"From my conversations with everyone DM'ing me, they all had different experiences with a delayed flight," said Jacobowitz, who has over 400,000 Instagram followers. "Some said as long as you don't leave the airport, they were fine, some said they were told absolutely not, they had to get a new test, and some were just left with more questions than answers. It looks like it's just how the airline wants to interpret these rules."

Although Air Canada did not initially ask for his test during check-in, the blogger confirmed that they eventually did so before boarding.

Related: Traveling soon? Here’s where you can quickly get a COVID-19 PCR test for travel

(Screenshot courtesy of Instagram/Jeremy Jacobowitz)

In a surprise to no one, CBP was less than interested in verifying such when passing through customs.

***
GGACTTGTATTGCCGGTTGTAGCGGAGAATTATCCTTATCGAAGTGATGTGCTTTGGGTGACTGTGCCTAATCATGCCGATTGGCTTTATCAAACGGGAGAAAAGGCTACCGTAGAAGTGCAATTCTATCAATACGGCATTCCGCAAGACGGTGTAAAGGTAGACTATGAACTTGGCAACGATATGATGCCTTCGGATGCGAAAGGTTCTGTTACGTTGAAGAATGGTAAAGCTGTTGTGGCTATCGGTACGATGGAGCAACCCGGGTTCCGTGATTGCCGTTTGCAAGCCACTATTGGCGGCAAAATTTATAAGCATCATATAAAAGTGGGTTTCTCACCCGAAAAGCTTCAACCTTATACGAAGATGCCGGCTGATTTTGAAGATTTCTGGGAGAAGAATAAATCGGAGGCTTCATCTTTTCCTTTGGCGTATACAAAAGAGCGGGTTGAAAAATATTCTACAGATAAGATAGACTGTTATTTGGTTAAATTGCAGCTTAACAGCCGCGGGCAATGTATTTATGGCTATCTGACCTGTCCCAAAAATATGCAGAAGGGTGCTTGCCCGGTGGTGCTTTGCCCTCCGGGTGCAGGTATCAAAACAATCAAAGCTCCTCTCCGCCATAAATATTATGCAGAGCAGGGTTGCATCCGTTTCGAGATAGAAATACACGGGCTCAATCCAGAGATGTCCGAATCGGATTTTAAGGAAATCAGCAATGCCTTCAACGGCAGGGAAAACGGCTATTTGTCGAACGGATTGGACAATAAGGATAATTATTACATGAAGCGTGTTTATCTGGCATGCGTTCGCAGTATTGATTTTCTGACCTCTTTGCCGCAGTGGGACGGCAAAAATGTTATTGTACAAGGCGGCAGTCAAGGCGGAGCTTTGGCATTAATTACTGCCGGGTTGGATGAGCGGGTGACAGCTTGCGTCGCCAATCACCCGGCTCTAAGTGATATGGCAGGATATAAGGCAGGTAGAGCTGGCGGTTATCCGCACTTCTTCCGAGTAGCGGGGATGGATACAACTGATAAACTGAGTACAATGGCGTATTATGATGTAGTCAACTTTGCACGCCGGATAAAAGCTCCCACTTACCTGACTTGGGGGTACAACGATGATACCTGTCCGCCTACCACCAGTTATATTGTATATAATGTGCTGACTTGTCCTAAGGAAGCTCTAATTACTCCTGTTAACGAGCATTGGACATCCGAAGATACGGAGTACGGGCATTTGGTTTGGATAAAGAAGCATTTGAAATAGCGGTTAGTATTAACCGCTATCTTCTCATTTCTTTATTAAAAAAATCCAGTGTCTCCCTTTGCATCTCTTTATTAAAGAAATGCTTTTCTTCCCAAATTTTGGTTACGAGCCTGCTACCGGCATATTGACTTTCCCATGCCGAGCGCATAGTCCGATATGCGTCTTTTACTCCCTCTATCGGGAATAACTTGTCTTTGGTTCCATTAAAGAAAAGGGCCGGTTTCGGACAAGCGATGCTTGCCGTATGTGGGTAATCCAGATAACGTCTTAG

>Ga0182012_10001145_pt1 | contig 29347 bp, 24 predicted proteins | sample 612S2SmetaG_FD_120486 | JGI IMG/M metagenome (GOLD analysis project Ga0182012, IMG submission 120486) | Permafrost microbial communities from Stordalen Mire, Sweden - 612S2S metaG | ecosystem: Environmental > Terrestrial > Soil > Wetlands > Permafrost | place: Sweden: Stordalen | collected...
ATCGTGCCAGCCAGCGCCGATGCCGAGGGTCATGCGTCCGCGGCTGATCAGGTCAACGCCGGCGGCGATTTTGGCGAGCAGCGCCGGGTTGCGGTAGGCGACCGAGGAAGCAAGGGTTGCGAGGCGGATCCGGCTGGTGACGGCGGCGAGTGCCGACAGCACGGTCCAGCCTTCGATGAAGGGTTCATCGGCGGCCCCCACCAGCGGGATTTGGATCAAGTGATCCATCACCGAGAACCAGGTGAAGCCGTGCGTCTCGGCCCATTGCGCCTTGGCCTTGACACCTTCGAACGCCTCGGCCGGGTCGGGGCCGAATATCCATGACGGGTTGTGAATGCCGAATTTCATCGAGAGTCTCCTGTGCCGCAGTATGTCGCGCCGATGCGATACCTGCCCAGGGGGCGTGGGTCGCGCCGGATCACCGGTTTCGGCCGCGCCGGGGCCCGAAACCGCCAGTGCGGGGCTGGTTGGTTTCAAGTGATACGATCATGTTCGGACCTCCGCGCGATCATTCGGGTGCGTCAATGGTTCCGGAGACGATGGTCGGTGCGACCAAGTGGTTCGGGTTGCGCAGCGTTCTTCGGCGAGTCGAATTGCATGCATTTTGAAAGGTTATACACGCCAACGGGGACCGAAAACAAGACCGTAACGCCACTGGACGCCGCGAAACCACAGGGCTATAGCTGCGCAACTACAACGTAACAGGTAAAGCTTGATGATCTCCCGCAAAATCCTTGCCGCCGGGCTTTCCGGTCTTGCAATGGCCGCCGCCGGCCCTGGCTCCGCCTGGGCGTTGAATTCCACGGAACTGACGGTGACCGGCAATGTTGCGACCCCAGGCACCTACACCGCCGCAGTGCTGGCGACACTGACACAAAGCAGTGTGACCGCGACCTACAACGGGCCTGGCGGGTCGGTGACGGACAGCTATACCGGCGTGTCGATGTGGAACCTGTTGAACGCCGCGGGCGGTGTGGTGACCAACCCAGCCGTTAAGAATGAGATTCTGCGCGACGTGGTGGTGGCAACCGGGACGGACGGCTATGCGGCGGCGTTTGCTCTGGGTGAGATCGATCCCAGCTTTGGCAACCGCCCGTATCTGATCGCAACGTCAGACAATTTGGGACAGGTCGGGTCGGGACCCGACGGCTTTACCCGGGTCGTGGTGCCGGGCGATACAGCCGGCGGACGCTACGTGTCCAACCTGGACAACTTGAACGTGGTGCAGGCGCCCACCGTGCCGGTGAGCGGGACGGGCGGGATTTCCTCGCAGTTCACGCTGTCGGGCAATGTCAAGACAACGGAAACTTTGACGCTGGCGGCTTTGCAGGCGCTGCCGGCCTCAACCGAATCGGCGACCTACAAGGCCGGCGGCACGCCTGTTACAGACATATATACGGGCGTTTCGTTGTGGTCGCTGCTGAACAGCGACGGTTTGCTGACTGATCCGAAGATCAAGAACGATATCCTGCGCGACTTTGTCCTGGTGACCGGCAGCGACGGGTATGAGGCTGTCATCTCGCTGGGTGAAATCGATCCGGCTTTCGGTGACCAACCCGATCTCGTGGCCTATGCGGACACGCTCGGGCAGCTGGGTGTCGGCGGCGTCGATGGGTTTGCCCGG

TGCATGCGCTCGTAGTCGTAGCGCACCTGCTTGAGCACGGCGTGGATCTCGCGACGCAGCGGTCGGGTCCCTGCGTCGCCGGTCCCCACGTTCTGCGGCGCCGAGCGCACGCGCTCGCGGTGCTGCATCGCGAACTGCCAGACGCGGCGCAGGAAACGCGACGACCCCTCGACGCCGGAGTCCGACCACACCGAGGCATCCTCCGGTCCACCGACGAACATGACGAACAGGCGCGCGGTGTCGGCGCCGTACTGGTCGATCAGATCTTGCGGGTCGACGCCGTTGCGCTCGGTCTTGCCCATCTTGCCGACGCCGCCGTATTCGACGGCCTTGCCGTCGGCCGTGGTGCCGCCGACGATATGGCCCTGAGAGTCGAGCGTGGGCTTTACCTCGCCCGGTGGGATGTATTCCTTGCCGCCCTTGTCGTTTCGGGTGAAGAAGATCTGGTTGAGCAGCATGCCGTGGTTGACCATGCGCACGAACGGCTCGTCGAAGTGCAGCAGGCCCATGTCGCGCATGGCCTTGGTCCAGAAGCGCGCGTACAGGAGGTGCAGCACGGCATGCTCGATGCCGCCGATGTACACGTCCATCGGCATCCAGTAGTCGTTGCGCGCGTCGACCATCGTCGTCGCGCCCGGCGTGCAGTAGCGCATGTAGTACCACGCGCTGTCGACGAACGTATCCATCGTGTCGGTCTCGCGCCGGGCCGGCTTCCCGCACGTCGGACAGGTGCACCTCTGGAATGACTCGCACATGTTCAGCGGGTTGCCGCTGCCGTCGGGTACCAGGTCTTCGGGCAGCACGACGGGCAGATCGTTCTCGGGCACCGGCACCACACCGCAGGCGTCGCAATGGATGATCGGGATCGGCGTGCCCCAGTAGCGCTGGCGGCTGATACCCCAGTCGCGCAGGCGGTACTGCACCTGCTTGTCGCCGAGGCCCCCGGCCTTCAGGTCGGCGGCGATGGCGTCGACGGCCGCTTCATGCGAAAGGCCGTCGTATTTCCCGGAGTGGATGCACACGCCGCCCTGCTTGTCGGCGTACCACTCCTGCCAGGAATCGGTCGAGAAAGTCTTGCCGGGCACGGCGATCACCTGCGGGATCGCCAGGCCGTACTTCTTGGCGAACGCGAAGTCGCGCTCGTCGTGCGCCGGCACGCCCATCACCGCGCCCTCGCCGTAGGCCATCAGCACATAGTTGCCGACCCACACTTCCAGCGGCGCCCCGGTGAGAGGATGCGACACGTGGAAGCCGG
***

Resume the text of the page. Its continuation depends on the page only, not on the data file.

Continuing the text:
(Screenshot courtesy of Instagram/Jeremy Jacobowitz)

Should you find yourself in an inevitable delay coming back to the U.S., Jacobowitz told his followers to consider packing an in-home COVID-19 test kit to avoid the hassle of finding a testing location in a foreign country.

"Buy an at-home kit before leaving America, unfortunately, they don't just sell kits like that in Canada," he said. "So it would have required me to pay for a rapid test there, which while widely available, and at the airport, the fees of these tests added up really quickly."

Bottom line, the CDC offers an additional 24-hour grace period for delayed flights outside of your control. While at-home testing options are not bulletproof, as users have reported hourslong waits for results, they are a backup option that offers flexibility, which is key in the game of pandemic travel.

Read more: Travelers facing hourslong waits for BinaxNow’s in-home COVID test

Featured image by SOPA Images/LightRocket via Gett
Editorial disclaimer: Opinions expressed here are the author’s alone, not those of any bank, credit card issuer, airline or hotel chain, and have not been reviewed, approved or otherwise endorsed by any of these entities.